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From Jörn Franke <jornfra...@gmail.com>
Subject Re: Indexes in Hive
Date Wed, 06 Jan 2016 19:15:27 GMT
I am not sure how much performance one could gain in comparison to ORC or
Parquet. They work pretty well once you know how to use them. However,
there is still ways to optimize them. For instance, sorting of data is a
key factor for these formats to be efficient. Nevertheless, if you have a
lot of columns then sorting each column individually does not make sense.
Here one could explore a sorting algorithm that, for instance, identifies
certain groups of values that are often queried together and co-locates
them. Alternatively, you can create for each row a hash sum over often
queried columns and do pruning only based on this hashsum (=one column).
This can be already done in Hive. Another alternative is to create
redundant tables and each of them sorted differently. This may be
implemented in Hive automatically depending on query patterns.

I think there is sometimes also a wrong perception of what is possible with
Big Data. If you query a petabyte of data and the query processes the whole
amount then you need a lot of nodes or simply live with the fact that it
takes longer. However, in many of the cases users usually query more data
then they need. There are also many cases where they could just work with
samples from the table to define their models and later let them evaluate
over the whole set of data over night. Additionally, usually there is not
one user, but many.

Given this, column-orientation does not solve everything anyway. It is just
one little part of the big picture. For example, graph structures, such as
provided by TitanDB with interactive Gremlin queries, can be much faster
executed for certain scenarios than in a column store.
Interactive In-memory technologies, such as Apache Ignite, can speed up
Hive or even Spark if you have a lot of users or processes that share data.
I think TEZ+LLAP show also some interesting features for Hive related to
this.


In my blog you can find some discussion on how to optimize for big data
technologies in general.

On Wed, Jan 6, 2016 at 7:24 AM, Mich Talebzadeh <mich@peridale.co.uk> wrote:

> Hi,
>
> Thinking loudly.
>
> Ideally we should consider a totally columnar storage offering in which
> each
> column of table is stored as compressed value (I disregard for now how
> actually ORC does this but obviously it is not exactly a columnar storage).
>
> So each table can be considered as a loose federation of columnar storage
> and each column is effectively an index?
>
> As columns are far narrower than tables, each index block will be very
> higher density and all operations like aggregates can be done directly on
> index rather than table.
>
> This type of table offering will be in true nature of data warehouse
> storage. Of course row operations (get me all rows for this table) will be
> slower but that is the trade-off that we need to consider.
>
> Expecting users to write their own IndexHandler may be technically
> interesting but commercially not viable as Hive needs to be a product on
> its
> own merit not a development base. Writing your own storage attributes etc.
> requires skills that will put off people seeing Hive as an attractive
> proposition (requiring considerable investment in skill sets in order to
> maintain Hive).
>
> Thus my thinking on this is to offer true columnar storage in Hive to be a
> proper data warehouse. In addition, the development tools cab ne made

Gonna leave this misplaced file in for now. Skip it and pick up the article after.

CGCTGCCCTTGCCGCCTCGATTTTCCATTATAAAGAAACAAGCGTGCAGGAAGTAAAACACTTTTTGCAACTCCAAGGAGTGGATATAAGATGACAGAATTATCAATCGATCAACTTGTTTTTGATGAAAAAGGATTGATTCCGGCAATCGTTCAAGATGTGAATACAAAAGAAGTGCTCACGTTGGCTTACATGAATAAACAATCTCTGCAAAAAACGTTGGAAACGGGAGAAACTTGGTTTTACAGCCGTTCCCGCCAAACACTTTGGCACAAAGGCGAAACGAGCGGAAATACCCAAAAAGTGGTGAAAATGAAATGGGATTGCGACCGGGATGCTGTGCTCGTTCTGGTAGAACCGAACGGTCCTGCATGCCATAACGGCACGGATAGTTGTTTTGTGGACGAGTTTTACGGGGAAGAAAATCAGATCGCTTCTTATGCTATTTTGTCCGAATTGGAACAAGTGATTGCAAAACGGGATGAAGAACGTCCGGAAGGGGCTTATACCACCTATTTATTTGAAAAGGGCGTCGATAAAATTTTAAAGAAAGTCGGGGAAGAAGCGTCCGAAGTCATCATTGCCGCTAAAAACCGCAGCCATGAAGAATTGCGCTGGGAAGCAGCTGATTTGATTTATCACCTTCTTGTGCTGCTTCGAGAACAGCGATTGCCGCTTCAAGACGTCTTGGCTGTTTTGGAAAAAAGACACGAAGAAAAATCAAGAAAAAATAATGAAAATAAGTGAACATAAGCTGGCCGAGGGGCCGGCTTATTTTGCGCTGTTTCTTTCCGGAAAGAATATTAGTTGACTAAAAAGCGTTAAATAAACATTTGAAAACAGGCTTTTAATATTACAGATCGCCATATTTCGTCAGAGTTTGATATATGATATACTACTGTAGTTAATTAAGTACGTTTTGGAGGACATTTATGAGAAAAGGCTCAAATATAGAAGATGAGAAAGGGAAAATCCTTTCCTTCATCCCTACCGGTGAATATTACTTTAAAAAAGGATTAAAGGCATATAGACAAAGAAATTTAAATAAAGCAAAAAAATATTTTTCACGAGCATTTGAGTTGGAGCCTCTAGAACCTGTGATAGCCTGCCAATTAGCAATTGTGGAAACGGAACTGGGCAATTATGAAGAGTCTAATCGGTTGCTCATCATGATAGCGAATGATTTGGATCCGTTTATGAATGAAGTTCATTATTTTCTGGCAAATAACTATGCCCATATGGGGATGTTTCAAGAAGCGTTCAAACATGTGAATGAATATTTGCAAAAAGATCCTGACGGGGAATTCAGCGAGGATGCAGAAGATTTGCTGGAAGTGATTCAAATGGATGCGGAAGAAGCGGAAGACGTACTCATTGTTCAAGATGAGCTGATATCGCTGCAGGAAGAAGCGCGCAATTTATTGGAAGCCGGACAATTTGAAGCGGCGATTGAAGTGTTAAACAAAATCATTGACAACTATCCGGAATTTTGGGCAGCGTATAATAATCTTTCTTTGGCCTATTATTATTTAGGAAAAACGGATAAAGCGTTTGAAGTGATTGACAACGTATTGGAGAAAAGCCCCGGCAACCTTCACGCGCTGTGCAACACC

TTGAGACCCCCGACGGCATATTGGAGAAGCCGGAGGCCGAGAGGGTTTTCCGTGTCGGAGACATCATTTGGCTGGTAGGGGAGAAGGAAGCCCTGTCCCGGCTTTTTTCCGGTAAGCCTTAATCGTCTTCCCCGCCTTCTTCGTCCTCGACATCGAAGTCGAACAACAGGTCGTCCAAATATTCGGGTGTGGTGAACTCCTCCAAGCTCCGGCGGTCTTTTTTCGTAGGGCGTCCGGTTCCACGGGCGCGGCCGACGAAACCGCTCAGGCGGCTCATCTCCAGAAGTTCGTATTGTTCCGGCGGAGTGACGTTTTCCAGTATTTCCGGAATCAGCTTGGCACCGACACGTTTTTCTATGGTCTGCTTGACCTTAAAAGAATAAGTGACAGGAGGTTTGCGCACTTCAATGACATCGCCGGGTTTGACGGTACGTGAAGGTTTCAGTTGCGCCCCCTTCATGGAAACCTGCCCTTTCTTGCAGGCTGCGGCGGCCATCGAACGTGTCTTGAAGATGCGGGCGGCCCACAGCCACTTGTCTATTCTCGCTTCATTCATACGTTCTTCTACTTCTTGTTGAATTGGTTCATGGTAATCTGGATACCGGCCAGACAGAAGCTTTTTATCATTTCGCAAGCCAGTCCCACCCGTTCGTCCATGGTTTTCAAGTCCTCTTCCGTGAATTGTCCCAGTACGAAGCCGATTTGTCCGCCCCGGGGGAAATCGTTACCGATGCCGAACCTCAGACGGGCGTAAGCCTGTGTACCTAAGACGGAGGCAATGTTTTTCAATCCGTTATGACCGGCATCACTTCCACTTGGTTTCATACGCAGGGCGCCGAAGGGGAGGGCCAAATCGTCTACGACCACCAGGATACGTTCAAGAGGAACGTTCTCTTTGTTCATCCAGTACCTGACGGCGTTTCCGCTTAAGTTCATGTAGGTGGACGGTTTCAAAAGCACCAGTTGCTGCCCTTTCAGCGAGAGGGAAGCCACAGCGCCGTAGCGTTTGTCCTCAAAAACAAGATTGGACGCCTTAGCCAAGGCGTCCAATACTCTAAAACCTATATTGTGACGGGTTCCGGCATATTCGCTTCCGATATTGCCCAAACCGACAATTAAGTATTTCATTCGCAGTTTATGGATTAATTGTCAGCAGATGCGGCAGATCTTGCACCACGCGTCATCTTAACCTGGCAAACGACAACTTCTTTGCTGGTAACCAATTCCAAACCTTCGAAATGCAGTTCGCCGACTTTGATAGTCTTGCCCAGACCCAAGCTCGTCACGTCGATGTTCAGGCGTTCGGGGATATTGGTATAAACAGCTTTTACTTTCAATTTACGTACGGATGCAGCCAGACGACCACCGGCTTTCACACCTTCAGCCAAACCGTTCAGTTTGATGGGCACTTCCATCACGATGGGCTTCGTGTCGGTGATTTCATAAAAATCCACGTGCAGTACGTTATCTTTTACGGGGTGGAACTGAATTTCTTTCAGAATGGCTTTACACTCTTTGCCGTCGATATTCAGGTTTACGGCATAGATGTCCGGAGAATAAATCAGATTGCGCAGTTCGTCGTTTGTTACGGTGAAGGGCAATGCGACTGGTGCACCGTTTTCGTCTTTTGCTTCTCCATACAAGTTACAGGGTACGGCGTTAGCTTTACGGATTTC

> available for those interested in tailoring their own specific Hive
> solutions.
>
>
> HTH
>
>
>
> Dr Mich Talebzadeh
>
> LinkedIn
>
> https://www.linkedin.com/profile/view?id=AAEAAAAWh2gBxianrbJd6zP6AcPCCdOABUr
> V8Pw
>
> Sybase ASE 15 Gold Medal Award 2008
> A Winning Strategy: Running the most Critical Financial Data on ASE 15
>
> http://login.sybase.com/files/Product_Overviews/ASE-Winning-Strategy-091908.
> pdf
> Author of the books "A Practitioner's Guide to Upgrading to Sybase ASE 15",
> ISBN 978-0-9563693-0-7.
> co-author "Sybase Transact SQL Guidelines Best Practices", ISBN
> 978-0-9759693-0-4
> Publications due shortly:
> Complex Event Processing in Heterogeneous Environments, ISBN:
> 978-0-9563693-3-8
> Oracle and Sybase, Concepts and Contrasts, ISBN: 978-0-9563693-1-4, volume
> one out shortly
>
> http://talebzadehmich.wordpress.com
>
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>
> -----Original Message-----
> From: Gopal Vijayaraghavan [mailto:gopal@hortonworks.com] On Behalf Of
> Gopal
> Vijayaraghavan
> Sent: 05 January 2016 23:55
> To: user@hive.apache.org
> Subject: Re: Is Hive Index officially not recommended?
>
>
> >So in a nutshell in Hive if "external" indexes are not used for
> >improving query response, what value they add and can we forget them for
> now?
>
> The builtin indexes - those that write data as smaller tables are only
> useful in a pre-columnar world, where the indexes offer a huge reduction in
> IO.
>
> Part #1 of using hive indexes effectively is to write your own
> HiveIndexHandler, with usesIndexTable=false;
>
> And then write a IndexPredicateAnalyzer, which lets you map arbitrary
> lookups into other range conditions.
>
> Not coincidentally - we're adding a "ANALYZE TABLE ... CACHE METADATA"
> which consolidates the "internal" index into an external store (HBase).
>
> Some of the index data now lives in the HBase metastore, so that the
> inclusion/exclusion of whole partitions can be done off the consolidated
> index.
>
> https://issues.apache.org/jira/browse/HIVE-11676
>
>
> The experience from BI workloads run by customers is that in general, the
> lookup to the right "slice" of data is more of a problem than the actual
> aggregate.
>
> And that for a workhorse data warehouse, this has to survive even if
> there's
> a non-stop stream of updates into it.
>
> Cheers,
> Gopal
>
>

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